A map that accompanied a previous version of this story incorrectly labeled the concentration of contaminants as milligrams per liter. The correct unit of measure was micrograms per liter.
Residents of Glenville’s Sunnyside Gardens housing development are petitioning to get on the town’s water supply as a contamination plume continues to inch its way south toward their private wells.
The contamination originated a mile north at 107 Freemans Bridge Road, site of the former Kenco Chemical Co., which handled swimming pool and dry cleaner chemicals there for about 40 years. Testing by the state Department of Environmental Conservation found elevated quantities of trichloroethene and known carcinogens tetrachloroethene and dichloroethene.
The contamination plume, discovered in 2006, has since spread south toward the Mohawk River despite several cleanup attempts. Data gathered from May 2011 to December 2013 show that the plume had spread as far south as Sunnyside Road. Most of the plume south of Sarnowski Drive is low concentration.
“We’ve been in constant contact with DEC and residents are rightfully concerned,” said town Supervisor Chris Koetzle. “Those wells may be contaminated some day, so we are working with the residents to bring them onto municipal water.”
Most residents in the area of the contamination plume already get their water from the town, which draws its supply from the Great Flats Aquifer. But the Sunnyside Gardens housing development, built along Havenbrook Drive off Sunnyside Road in the 1950s, has always used private wells for its water supply.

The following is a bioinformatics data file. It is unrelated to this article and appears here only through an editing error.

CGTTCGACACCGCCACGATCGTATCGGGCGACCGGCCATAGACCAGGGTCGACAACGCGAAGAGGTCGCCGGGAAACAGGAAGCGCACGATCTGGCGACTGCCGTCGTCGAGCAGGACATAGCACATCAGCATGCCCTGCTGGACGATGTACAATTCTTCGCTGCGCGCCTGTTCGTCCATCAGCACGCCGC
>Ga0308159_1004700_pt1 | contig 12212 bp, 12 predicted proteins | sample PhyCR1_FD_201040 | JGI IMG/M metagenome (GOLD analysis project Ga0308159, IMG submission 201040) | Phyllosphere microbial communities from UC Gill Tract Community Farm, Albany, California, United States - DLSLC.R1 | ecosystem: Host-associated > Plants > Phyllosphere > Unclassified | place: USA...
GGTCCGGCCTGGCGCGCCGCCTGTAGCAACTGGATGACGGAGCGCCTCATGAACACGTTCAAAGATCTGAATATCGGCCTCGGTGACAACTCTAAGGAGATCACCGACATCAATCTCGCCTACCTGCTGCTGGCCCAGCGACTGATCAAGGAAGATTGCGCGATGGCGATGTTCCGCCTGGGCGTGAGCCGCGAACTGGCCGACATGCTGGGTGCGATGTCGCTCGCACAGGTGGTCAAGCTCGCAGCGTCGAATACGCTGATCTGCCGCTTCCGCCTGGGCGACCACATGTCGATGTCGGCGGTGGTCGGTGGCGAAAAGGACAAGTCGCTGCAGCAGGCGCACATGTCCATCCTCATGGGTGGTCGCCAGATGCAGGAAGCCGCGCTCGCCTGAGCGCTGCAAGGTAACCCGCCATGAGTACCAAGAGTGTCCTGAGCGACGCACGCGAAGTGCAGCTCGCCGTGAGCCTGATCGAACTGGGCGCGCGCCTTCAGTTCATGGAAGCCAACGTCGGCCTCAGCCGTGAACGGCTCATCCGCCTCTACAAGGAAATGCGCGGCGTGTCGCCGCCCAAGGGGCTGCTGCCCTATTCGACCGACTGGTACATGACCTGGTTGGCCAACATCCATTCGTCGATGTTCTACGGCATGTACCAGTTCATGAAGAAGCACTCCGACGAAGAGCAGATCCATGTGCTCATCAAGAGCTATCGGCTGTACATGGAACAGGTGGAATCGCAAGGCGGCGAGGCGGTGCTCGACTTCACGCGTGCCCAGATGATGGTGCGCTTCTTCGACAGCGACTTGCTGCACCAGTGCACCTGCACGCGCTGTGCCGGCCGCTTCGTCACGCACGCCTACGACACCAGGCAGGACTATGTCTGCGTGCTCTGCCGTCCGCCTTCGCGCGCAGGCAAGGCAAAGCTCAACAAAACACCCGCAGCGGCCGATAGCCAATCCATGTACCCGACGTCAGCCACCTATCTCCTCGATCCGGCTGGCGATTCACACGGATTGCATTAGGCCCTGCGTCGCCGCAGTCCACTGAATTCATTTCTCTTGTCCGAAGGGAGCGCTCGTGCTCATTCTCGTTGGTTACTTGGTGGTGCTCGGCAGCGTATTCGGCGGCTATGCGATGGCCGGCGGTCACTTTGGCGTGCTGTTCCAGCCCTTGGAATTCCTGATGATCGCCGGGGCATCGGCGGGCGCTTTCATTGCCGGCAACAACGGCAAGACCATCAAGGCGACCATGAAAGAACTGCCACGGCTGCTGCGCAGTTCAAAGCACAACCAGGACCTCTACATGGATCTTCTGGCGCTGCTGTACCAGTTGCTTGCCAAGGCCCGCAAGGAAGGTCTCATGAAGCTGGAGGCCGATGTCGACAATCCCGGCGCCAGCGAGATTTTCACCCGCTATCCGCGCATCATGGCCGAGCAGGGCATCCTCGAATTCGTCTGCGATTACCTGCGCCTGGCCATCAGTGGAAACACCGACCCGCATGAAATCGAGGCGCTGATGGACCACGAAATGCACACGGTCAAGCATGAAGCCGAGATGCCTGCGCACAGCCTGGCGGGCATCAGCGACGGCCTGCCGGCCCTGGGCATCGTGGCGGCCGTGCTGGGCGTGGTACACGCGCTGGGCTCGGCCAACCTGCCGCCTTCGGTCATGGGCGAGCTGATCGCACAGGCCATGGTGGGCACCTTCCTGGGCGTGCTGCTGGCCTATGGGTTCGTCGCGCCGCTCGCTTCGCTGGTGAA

Koetzle said he was approached in November 2013 by a Sunnyside resident about bringing the development onto the town’s water. In recent weeks, he’s heard from others.
“East Glenville is so built up now, there is certainly supply and there’s a close enough supply line that we could do it fairly easily,” he said Thursday.
If a simple majority of residents in the proposed new water district want to move forward with the switch, Koetzle said, the town would hold a public hearing on the issue before passing a resolution to establish the new district.
Cleaning up the original contamination site, not to mention the spreading plume, has been no easy task for DEC. Former Glenville business owner Shaun Cole has owned the site since 1999 and provided DEC access to his property until November 2009, when he allegedly threatened staff to get off his property. A court order allowed DEC access to the property late last summer and Cole has been cooperating ever since, DEC officials said Thursday.
The federal Environmental Protection Agency monitored and cleaned the site from 2010 to 2012. During that time, it sampled about 120 private residential wells. DEC then offered additional sampling to about 60 residences and about half of them agreed. Based on those results, six “whole house” water treatment systems have been installed. DEC has been providing bottled water to another residence since January as it waits for parts to come in for another treatment system. A seasonal residence will begin receiving bottled water next week, DEC officials said, but only until a treatment system is installed.
DEC held a public meeting at Glenville Town Hall in 2010 to talk about the investigation of the contamination. DEC says it’s still investigating the “full nature and extent” of the contamination and is aiming to issue a draft cleanup plan for public comment by late summer.